We sell the 2,850 kit for $1,750. The gaskets to complete Groups 1300 and 1400 bring the total to $1,822. Notice that this is $827 more than a 2,700 builder will spend. What is the attraction? First the combustion chamber shape, second the pistons are even stronger than the sealed power ones, third, up to 9 more cubic inches, and fourth, that the cylinders are new. If a builder had 3 or 4 core cylinders that have chipped fins, paying the core charge from Clarks gets part of the way into the price difference. If a builder is considering leaving the option open for turbocharging later, this is a much better combination to work with than a 2,700.  Below, some photos and commentary about the builders who are using 2,850 engines now.

In the next instalment we will look at an imaginary piston.-ww

 Above, a drop forged, made in the USA piston for the Corvair. The  displacement of this piston is 2,850 cc. Look at the dish in the head of the piston. Notice that it still has a quench area to match the one in the Corvair head. This piston is designed to allow the head gasket step in the head to be completely cut out, have a quench height of only the thickness of a .032″ head gasket, but still have less than a 9:1 compression ratio with a 110 head. With a 95 head and the quench clearance equally tight, the compression ratio is below 8.4:1. The former should be an ideal engine to run on unleaded gas or 100LL. The latter is specifically set for being run with a turbo, or with standard auto fuel.  I like the concept for a number of reasons. It is the largest bore that can be used without modifying the case and heads, the way you must with a 3,000. the ready availability of Clark’s new full-fin cylinders that can take this kind of overbore eliminates any special machining to the cylinders, other than boring them .105″ over.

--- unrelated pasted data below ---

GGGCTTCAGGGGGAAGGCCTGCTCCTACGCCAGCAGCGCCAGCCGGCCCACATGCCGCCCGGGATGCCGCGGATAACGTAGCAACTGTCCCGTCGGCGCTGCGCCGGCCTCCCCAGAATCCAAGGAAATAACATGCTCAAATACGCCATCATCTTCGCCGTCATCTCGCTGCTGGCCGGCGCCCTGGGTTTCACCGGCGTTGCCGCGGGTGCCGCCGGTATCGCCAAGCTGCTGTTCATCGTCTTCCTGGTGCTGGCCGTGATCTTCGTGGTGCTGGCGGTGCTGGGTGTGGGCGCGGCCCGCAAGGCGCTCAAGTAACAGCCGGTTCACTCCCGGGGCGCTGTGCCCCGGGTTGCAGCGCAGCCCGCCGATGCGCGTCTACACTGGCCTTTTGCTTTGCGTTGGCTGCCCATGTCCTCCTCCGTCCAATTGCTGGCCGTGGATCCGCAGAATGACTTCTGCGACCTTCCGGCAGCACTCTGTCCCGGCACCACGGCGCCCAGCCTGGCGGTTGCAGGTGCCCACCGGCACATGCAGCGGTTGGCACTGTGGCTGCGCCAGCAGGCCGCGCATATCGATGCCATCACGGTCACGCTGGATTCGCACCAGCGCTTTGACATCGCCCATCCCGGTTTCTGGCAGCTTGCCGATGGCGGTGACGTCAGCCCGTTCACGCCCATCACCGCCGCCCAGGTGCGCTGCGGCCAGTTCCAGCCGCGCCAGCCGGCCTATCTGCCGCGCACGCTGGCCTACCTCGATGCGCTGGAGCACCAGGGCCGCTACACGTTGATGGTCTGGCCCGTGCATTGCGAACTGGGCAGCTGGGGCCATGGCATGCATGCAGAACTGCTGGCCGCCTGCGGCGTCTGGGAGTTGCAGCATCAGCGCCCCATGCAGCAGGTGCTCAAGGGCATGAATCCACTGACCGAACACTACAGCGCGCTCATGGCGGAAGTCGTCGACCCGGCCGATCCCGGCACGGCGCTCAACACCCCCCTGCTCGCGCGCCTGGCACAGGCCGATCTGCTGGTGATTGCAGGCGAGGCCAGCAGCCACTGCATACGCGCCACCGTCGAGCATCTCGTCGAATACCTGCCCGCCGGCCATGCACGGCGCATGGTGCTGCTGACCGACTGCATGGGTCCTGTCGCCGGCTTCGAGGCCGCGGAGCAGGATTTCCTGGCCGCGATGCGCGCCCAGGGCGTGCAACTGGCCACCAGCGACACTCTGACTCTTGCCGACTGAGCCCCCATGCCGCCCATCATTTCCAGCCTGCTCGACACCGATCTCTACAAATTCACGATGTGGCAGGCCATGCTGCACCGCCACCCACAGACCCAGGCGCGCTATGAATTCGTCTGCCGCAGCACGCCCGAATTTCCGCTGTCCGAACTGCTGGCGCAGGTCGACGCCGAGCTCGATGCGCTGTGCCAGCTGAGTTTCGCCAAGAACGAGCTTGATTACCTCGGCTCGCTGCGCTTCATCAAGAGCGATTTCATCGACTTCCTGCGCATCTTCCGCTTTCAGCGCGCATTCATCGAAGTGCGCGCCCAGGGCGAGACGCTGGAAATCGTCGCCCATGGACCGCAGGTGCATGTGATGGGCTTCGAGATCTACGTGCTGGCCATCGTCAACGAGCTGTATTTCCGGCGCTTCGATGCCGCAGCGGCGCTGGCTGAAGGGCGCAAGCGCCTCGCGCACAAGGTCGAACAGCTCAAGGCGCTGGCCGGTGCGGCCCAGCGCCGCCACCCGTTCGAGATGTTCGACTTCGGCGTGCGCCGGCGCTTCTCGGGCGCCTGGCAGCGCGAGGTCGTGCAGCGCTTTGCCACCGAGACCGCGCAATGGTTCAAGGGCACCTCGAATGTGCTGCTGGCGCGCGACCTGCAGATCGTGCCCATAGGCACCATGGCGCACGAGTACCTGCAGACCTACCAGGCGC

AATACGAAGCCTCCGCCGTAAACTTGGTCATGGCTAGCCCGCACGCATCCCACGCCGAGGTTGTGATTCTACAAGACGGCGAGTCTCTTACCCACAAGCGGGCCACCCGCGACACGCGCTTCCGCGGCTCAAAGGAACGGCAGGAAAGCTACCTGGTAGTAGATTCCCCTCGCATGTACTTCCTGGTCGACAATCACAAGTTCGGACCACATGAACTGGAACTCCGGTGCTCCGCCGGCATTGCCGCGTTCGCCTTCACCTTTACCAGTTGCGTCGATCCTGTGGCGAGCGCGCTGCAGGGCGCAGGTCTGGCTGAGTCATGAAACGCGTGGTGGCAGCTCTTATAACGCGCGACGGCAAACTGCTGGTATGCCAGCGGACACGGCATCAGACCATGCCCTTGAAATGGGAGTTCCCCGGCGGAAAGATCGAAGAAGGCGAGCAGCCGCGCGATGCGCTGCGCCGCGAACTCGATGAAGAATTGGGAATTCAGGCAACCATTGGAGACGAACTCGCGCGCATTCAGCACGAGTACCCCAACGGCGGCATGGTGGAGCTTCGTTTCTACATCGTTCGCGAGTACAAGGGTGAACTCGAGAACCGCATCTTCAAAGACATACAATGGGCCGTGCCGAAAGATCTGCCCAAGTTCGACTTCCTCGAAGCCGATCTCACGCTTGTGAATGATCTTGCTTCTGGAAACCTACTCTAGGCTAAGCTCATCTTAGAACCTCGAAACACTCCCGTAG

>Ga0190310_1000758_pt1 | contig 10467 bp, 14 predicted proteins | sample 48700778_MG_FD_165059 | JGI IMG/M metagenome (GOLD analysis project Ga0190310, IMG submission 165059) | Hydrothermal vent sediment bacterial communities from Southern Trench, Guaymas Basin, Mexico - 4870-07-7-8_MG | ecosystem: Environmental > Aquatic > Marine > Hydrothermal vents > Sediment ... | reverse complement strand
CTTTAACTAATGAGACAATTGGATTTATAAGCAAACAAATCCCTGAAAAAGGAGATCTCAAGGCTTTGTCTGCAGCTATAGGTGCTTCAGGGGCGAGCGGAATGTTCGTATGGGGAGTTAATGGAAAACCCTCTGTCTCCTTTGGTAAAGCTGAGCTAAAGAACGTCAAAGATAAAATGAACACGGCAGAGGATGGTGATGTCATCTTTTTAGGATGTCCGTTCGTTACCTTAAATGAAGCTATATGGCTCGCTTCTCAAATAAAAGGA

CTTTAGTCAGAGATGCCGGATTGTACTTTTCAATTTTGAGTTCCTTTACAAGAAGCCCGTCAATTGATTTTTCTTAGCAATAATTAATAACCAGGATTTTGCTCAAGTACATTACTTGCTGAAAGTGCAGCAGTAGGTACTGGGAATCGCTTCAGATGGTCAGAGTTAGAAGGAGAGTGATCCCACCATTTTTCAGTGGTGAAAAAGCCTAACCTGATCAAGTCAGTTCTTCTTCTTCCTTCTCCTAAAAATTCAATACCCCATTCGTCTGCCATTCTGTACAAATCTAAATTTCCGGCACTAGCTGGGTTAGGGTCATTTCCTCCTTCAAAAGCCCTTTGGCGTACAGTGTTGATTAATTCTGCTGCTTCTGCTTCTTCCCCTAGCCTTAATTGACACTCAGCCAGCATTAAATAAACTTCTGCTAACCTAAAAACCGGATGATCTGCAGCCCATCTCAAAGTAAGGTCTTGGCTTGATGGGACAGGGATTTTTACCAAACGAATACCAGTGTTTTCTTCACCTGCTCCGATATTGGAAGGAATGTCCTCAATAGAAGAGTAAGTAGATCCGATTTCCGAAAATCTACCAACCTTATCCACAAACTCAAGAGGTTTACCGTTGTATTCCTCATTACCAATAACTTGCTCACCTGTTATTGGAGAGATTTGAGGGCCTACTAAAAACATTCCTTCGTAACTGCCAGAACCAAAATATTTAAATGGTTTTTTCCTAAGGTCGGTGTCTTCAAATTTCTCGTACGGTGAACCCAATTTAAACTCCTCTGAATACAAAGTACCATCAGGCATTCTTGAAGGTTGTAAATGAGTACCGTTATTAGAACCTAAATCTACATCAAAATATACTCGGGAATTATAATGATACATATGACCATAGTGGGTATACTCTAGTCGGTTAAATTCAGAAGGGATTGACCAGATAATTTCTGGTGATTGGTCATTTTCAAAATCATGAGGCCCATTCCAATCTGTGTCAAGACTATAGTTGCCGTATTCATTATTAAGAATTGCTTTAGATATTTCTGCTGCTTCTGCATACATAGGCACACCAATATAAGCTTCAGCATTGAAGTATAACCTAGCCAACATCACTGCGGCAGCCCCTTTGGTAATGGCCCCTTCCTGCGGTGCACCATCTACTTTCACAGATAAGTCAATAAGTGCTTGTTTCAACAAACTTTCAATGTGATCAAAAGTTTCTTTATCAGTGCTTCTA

Above, the 601XL of our west coast man, Woody Harris. It has flown all over the country on a 2,850. Note that Woody is from northern California and the photo above is at Kitty Hawk NC. Read woody’s story at: Zenith 601XL-2,850cc, Woody Harris

Pink Ticket

Above, Jeff Cochran (on the left) the day he passed his airworthyness inspection. Jeffs 750 is powered with a 2,850. Read Jeff’s story at: New “Zenvair-750″, Jeff Cochran, 2,850cc engine, N750ZV

Above,  Ron Lendon of Michigan flew in to Brodhead 2012 in his scratch built 601XL. It was originally powered with a 2,700 but he later upgraded to a 2,850.

Above, Roger Grable and his grandson Graham, with their running 2,850 at Corvair College #23. Read their story at:Corvair College #23 – 2850cc Engine, Roger Grable, CH-750 Builder

Above, Blaine Schwartz’s 2,850 engine a few minutes into its test run at Corvair College #22. Blaine is in the blue hat, his 750 is almost done. Read his story at: Schwartz Engine Runs at CC #22

 

Above, Clarence Dunkerley at Corvair College #21, beside his 2,850 which we later ran. The engine is now installed on his completed Cleanex.

Roy and Dave Glassmeyer, run Dave’s 2,850cc engine at Corvair College #20. It will power Dave’s Kitfox Model 5

About William Wynne
I have been continuously building, testing and flying Corvair engines since 1989. Information, parts and components that we developed and tested are now flying on several hundred Corvair powered aircraft. I earned a Bachelor of Science in Professional Aeronautics and an A&P license from Embry-Riddle Aeronautical University, and have a proven 20 year track record of effectively teaching homebuilders how to create and fly their own Corvair powered planes. Much of this is chronicled at www.FlyCorvair.com and in more than 50 magazine articles.

Leave a Reply

Fill in your details below or click an icon to log in:

WordPress.com Logo

You are commenting using your WordPress.com account. Log Out / Change )

Twitter picture

You are commenting using your Twitter account. Log Out / Change )

Facebook photo

You are commenting using your Facebook account. Log Out / Change )

Google+ photo

You are commenting using your Google+ account. Log Out / Change )

Connecting to %s

%d bloggers like this: